The record business is imploding. Why does everybody seem to be starting their own record label? If any of the following describe your whole business model, you’re probably not part of the solution:

1) Record companies are losing money. As a non-profit, this is our core competency.

2) We already have a bunch of recordings. The rest is easy, right?

3) Everybody else is doing it.

4) Nobody would release our album.

5) Because of the Internet.

6) It will really annoy our old label.

7) There was nothing on TV.

8) The union said we could.

9) To gain international acclaim.

10) Nobody plays Beethoven 5 like we do.



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  1. Jimmy #
    August 21, 2009

    You’re right – so many new labels appearing. I love the enthusiasm of the last point “Nobody plays Beethoven 5 like we do” but surely if that were really true they’d have no problem releasing it on an established label…

    Seems to me to be a kind of death throe of the classical industry. Let’s keep doing the same thing guys – this is only a temporary glitch and if we keep going, head in the sand, there’s really no need to look up and see the horror that is the classical music industry!

    A radical shift is what’s needed I think. Focusing on quality not quantity, newer artists (or at least not the same A list, uber-expensive conductors/soloists), more downloads rather than hard copies, gently steering things in a new direction to reach a new audience. Notice the words new, newer etc.
    Why is it so damn hard for the industry to step out of the sludge of the last 60 years and actually try something different. Preferably with substance! Not photoshopped, crossover, best-of tat.
    Naxos had a great model, although boy did they go all out on new releases!

    It’s a tricky situation but the classical music business is just that – a business. It needs to be run as such, not as an old-school network jolly old fun way to spend one’s day. Lose the crap, keep the musical integrity and build new audiences (through any means possible, initially at least); a 3 point plan that will surely reap rewards, especially if you’re an established label with some cash in the bank. Naive seem to have the right idea and all kudos to them…

  2. Collin J. Rae #
    August 21, 2009

    Please include: Cuz I got a great deal on the recordings of this old now defunkt label. = )

  3. Megan K. McClary #
    August 21, 2009

    Hah! “There was nothing on tv”. Is there ever ANYTHING on tv?? And to no. 3, I say “If everyone was jumping off a cliff, would you do it?” You may as well if you’re starting a label for the above reasons.

  4. Anon #
    August 21, 2009

    Let me guess:

    1 – San Francisco Symphony? Chicago?
    2 – Metropolitan Opera
    3 – Hallé
    4 – Toronto Symphony Orchestra
    5 – Philharmonia
    6 – John Elliot Gardiner
    7 – Berlin Phil
    8 – Saint Louis Symphony
    9 – Milwaukee Symphony Orchestra
    10 – Philadelphia? All of the above?

    Do I get a prize?

  5. properdiscord #
    August 21, 2009

    Jimmy – You’re right, as always

    Collin – That’s one of the most frightening developments of the last couple of years – early hi-fi recordings of mainstream repertoire dumped on the market for no money are an everyday reality in the digital market. Prices in that segment of the market will inevitably trend towards zero, and businesses that depend entirely on selling popular repertoire to undiscriminating buyers need a new plan, and they need it soon.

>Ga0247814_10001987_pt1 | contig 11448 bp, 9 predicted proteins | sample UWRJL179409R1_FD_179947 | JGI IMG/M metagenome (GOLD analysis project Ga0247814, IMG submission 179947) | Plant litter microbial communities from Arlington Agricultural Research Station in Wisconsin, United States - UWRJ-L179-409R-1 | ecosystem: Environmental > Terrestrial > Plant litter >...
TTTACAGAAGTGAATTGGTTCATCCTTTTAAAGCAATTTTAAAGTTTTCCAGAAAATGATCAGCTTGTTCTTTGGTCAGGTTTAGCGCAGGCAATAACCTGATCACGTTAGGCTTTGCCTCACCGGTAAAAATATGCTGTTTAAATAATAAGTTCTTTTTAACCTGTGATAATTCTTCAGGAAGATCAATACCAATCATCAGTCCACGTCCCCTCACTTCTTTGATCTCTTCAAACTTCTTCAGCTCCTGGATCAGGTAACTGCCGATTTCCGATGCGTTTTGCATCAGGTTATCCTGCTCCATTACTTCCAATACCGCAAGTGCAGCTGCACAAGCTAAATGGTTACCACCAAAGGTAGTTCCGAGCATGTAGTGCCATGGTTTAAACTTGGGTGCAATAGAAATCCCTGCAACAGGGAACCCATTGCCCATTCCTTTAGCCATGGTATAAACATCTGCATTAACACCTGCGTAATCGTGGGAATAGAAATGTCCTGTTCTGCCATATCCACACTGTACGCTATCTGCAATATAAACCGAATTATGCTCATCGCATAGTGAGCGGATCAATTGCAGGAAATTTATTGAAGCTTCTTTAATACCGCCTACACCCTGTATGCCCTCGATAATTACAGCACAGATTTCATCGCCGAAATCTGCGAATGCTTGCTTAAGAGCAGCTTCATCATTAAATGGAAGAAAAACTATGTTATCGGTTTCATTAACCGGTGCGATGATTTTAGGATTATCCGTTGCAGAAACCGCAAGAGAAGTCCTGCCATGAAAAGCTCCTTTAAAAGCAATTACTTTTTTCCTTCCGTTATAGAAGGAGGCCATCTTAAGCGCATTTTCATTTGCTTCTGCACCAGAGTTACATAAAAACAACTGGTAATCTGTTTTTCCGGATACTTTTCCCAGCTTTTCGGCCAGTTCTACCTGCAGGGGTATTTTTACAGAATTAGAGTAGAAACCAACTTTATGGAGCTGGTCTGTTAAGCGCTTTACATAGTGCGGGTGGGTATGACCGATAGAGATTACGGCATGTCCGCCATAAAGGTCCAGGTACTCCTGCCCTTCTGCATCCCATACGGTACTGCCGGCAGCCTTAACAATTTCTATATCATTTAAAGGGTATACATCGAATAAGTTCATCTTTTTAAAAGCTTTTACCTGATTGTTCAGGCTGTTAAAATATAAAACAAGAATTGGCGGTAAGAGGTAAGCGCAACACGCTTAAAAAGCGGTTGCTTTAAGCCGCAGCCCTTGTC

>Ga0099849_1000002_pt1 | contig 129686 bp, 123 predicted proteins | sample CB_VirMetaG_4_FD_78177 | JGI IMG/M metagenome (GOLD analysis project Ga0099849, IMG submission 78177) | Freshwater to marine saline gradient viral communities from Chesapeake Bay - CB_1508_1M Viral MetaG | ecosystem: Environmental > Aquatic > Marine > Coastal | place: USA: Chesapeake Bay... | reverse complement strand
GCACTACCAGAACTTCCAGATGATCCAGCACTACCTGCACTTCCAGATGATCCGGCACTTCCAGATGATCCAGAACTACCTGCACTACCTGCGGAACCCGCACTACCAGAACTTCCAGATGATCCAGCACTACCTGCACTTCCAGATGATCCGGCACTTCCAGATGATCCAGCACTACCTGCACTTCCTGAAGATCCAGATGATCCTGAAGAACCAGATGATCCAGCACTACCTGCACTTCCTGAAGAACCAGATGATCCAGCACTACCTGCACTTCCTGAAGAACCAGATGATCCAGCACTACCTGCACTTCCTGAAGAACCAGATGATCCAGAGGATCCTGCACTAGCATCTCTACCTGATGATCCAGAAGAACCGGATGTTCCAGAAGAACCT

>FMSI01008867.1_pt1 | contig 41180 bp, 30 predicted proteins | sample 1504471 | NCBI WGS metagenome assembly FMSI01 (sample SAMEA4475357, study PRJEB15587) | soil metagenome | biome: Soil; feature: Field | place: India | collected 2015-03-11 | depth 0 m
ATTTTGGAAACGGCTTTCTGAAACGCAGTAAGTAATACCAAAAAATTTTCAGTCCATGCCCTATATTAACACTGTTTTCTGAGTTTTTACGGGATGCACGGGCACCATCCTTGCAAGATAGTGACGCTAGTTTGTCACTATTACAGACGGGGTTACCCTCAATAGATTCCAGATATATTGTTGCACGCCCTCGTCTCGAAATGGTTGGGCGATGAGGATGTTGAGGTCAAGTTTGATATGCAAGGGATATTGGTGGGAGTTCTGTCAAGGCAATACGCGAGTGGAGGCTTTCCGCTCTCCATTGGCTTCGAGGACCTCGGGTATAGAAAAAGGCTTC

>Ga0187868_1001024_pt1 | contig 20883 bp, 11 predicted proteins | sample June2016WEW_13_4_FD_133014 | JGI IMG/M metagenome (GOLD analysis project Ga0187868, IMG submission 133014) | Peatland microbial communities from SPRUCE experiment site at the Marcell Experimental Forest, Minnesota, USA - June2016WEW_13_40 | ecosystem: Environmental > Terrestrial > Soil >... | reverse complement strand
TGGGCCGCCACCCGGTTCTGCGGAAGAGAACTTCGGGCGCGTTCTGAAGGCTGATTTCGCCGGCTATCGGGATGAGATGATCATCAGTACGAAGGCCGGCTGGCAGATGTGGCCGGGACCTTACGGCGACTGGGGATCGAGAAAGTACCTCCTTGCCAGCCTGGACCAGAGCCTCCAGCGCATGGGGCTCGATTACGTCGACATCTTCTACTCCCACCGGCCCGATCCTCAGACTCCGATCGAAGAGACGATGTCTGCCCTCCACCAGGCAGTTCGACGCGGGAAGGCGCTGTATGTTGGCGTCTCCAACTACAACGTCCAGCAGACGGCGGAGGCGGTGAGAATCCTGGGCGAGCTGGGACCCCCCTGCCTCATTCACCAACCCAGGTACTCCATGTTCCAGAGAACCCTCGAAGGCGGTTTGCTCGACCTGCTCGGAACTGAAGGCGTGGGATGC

Megan – I’m not saying Anon is right, but it is true that there’s nothing on TV in Germany🙂

  6. August 25, 2009

    Do you think there are any good reasons for individual classical musicians or ensembles to self-release their own albums — either hard copies and digitally, or just digitally?

  7. properdiscord #
    August 25, 2009

    Hi Christina,

    I think there are a lot of good reasons for artists to release their own records, both physically and digitally. The trouble generally arises when they do it for a reason other than because they’ve got a really good idea for an album that genuinely contributes something new to the recorded music canon.

    An artist often has more complex criteria for the success of a recording project than simply “did it cover its costs”, so records that would seem uneconomical to a traditional label suddenly make much more sense to the artist.

    I have, though, seen quite a few artists who are disappointed with their record sales. Sometimes, they have fallen for the fallacy that there are greedy, incompetent people working at record companies therefore nobody at record company does anything useful. They don’t understand how much work goes into creating and sustaining a market for an album, and are surprised when, without this work, their album is released to little fanfare.

    These days there are a great many talented individuals who have left their labels and are working on a freelance basis – so many, in fact, that it would be quite possible to hire all the people that would have once worked your album at a major label to give your independent release many of the advantages that would have once been conferred by being singed to a major, without the associated loss of creative control.

    When people tell me that they’re planning to start their own label, the first question I ask is “what are you want to achieve?”

    I’m quite often disappointed to discover that they haven’t really thought about it.

    In the world of marketing, we’re often reluctant to identify clear criterion for failure, but an honest understanding of our goals is essential to success in any enterprise, particularly when entering a market as turbulent as this one.


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